In what could be an attempt to get ahead of changes that may be coming to the real estate industry, the Real Estate Board of New York announced some major policy changes this week, as first reported on by The Real Deal.
Starting Jan. 1, REBNY rules will prevent the listing brokers from paying buyer agents and instead will require sellers to pay commissions directly. The rule will require listing agreements to clearly outline the seller’s offer of compensation to the buyer’s agent.
The REBNY and the Residential Listing Service (RSL) in NYC are governed by the Universal Co-Brokerage Agreement (UCBA) and are independent from the National Association of Realtors.
NAR is currently in court, along side HomeServices of America and Keller Williams, for Sitzer/Burnett, the smaller of two bombshell class action buyer broker commission lawsuits. RE/MAX and Anywhere had previously been named defendants in the suit, but both have filed settlement agreements. The second, larger lawsuit is called Moehrl after its lead plaintiff and it is expected to head to trial in the first half of 2024.
The lawsuits take aim at NAR’s Participation Rule, which requires listing agents to make a blanket offer of compensation to buyers’ agents in order to list the property on a Realtor-affiliated multiple listing service (MLS). According to the plaintiffs, commission sharing inflates the costs for consumers, in violation of the Sherman Antitrust Act. NAR, however, contends that the current commission structure, which has been in place for over 100 years, actually benefits consumers.
In September, Steve Murray, the co-founder of RealTrends Consulting, told HousingWire he sees three possible outcomes.
“Worst case scenario, the broker representing the buyer will have to negotiate their own fee with their client and the seller can no longer be compelled to make a blanket offer of compensation in order to list on the MLS,” Murray said.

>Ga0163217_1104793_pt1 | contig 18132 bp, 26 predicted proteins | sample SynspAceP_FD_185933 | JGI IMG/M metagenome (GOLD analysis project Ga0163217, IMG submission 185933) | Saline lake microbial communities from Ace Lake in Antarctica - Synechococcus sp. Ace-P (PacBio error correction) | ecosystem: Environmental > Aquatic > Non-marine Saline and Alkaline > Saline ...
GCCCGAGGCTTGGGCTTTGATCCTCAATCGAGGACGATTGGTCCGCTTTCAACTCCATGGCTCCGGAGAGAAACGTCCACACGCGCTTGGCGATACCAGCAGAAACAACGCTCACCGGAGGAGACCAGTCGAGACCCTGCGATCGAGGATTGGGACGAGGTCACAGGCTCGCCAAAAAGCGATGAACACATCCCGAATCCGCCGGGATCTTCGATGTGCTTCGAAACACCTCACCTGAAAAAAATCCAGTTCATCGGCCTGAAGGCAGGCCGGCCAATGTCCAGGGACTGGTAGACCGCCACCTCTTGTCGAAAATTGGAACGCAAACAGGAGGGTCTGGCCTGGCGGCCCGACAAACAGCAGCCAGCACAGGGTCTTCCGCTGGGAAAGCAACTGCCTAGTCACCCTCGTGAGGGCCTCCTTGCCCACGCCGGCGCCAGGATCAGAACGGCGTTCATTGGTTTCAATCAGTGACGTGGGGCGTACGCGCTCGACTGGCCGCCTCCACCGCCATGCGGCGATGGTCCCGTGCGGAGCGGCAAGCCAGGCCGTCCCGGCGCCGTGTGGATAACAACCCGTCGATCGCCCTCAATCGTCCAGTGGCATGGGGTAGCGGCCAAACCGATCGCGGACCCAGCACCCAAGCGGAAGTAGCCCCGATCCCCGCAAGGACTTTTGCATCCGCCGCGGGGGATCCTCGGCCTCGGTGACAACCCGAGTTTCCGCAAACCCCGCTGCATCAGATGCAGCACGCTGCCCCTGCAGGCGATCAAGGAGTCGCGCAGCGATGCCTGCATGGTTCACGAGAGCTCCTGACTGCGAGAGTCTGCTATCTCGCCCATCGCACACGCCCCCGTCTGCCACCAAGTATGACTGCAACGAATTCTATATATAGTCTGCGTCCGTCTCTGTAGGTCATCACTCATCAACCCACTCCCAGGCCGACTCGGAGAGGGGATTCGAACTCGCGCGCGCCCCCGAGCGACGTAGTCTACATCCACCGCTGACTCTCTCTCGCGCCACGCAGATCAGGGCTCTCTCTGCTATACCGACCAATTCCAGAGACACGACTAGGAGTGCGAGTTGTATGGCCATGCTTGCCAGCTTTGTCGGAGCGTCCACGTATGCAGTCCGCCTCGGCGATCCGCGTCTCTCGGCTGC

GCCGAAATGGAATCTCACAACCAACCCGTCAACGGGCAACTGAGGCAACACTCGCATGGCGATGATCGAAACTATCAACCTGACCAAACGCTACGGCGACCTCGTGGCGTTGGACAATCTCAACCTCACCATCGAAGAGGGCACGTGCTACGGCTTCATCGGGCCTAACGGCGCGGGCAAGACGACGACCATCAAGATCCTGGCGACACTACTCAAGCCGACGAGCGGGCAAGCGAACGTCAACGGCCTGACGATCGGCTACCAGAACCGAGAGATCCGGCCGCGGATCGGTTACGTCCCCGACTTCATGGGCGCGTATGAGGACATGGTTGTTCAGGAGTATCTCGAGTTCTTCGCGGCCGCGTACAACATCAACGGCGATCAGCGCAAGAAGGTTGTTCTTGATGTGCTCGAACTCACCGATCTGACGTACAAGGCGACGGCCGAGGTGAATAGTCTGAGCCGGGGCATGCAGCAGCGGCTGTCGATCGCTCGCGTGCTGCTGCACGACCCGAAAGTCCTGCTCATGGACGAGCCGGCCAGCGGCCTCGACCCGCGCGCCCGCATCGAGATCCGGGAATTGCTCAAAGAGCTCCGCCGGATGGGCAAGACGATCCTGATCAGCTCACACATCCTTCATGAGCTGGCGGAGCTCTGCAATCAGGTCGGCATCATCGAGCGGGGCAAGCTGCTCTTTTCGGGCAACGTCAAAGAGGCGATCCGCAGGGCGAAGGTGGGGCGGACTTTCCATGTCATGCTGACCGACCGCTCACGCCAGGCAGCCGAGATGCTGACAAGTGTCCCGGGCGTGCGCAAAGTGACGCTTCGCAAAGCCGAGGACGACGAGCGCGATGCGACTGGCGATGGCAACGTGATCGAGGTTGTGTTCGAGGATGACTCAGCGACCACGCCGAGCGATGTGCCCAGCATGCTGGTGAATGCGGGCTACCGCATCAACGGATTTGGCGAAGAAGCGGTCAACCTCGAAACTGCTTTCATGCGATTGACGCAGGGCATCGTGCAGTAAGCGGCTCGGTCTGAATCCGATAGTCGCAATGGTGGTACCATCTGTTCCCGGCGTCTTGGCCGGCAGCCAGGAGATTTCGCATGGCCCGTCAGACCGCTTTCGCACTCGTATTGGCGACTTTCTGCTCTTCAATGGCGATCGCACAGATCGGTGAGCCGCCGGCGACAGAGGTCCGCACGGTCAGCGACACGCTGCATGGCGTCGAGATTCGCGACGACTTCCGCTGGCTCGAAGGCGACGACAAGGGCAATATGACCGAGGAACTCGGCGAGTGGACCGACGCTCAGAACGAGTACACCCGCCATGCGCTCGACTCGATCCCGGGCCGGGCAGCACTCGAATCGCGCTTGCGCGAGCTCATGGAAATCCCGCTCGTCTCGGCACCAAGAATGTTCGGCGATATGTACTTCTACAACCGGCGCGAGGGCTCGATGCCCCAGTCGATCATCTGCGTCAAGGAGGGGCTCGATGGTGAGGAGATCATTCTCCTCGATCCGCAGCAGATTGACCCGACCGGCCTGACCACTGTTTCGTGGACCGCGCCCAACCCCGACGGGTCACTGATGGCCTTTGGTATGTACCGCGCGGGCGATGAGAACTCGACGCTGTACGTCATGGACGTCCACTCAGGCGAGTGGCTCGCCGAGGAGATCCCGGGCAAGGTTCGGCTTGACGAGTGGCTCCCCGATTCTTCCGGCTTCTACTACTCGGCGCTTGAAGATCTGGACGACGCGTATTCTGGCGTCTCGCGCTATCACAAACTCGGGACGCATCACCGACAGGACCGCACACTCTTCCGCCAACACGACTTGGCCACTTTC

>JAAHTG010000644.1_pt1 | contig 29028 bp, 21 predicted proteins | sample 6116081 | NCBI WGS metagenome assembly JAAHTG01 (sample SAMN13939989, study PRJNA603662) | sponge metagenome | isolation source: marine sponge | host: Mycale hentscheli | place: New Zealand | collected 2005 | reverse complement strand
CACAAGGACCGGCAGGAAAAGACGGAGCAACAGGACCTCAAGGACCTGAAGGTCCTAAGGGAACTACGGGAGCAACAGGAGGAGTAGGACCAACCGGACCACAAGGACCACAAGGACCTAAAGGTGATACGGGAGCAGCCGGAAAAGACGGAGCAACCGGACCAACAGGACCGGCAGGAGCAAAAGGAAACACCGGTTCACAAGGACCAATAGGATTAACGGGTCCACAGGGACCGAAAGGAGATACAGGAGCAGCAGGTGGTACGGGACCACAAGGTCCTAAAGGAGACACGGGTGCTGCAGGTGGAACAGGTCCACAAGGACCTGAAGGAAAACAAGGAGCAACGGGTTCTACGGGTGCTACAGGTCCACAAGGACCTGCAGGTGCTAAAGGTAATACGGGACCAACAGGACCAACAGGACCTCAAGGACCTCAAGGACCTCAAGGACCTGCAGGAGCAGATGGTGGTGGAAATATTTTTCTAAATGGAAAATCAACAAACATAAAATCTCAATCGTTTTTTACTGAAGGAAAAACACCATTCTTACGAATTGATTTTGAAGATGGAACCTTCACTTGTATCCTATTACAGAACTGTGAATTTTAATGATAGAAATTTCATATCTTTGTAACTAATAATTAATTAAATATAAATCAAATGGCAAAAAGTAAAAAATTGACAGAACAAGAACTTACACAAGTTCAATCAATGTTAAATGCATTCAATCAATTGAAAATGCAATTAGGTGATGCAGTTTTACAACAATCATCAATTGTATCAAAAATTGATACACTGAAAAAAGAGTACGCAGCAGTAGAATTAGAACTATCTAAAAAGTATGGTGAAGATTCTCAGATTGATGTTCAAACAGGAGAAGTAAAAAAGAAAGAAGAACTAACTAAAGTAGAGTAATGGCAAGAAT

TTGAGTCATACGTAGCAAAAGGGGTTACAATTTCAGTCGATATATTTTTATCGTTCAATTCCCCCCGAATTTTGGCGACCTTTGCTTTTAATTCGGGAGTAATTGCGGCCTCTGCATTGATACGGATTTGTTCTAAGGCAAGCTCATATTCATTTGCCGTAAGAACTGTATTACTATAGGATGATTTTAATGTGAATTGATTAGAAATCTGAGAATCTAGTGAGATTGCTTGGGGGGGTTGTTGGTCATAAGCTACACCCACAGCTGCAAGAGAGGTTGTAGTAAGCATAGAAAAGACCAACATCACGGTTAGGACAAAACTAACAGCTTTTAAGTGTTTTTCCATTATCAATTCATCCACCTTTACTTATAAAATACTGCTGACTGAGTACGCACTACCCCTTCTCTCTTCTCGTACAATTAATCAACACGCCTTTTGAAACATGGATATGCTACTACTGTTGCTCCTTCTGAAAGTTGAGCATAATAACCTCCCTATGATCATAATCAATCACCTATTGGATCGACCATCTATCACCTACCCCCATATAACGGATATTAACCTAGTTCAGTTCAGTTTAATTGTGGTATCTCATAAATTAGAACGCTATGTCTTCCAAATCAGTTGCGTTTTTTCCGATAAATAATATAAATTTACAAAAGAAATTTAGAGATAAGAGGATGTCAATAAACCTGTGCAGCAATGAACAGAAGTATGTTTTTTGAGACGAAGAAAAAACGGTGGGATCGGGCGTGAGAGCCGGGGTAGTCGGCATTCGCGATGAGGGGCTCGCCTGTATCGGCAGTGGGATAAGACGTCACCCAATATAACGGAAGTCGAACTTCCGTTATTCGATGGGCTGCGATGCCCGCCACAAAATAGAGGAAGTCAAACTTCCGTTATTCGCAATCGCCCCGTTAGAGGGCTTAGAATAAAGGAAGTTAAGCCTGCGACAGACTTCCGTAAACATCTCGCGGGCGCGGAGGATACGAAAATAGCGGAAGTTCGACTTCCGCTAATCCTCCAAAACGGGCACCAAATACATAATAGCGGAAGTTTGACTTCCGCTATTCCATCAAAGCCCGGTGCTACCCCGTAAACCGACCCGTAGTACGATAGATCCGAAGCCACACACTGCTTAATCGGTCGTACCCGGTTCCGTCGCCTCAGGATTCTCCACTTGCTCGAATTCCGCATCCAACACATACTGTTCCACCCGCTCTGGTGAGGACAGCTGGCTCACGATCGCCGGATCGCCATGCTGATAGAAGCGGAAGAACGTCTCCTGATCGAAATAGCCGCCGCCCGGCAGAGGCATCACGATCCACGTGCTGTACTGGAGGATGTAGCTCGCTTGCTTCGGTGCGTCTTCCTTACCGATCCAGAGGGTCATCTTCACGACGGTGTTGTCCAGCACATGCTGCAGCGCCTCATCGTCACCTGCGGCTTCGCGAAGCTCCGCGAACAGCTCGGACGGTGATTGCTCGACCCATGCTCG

“The second thing that could happen, is that more and more buyers will go directly to the listing agent, in which case they are clearly unrepresented. The third thing that would happen is a whole new kind of buyer brokers arise that charge an hourly flat fee to represent buyers,” according to Murray.
Ninve James, who runs REBNY’s residential brokerage services and products, told The Real Deal that the board is implementing the changes to “promote transparency and consumer confidence” and “provide for a more efficient RLS.”
Other amendments to REBNY rules include a change to the UCBA’s so-called “opt-out” listings. These listing are properties that owners do no want listed publicly. With the amendment, brokers are now able to submit an opt-out form notifying REBNY of the listing and inform other brokers about it through individual calls and emails. Under earlier rules, brokers were blocked from distributing any information about these listings.
Brokers will also now be able to submit unsolicited offers to homeowners with RSL listings with “coming soon” status. If the owner wants to move forward with the offer, the listing status will need to be changed to “active” in order to proceed.
Additionally, the UCBA will now recognize electronic payments for commission and rent deposits, including wire transfers and applications including Venmo and Zelle.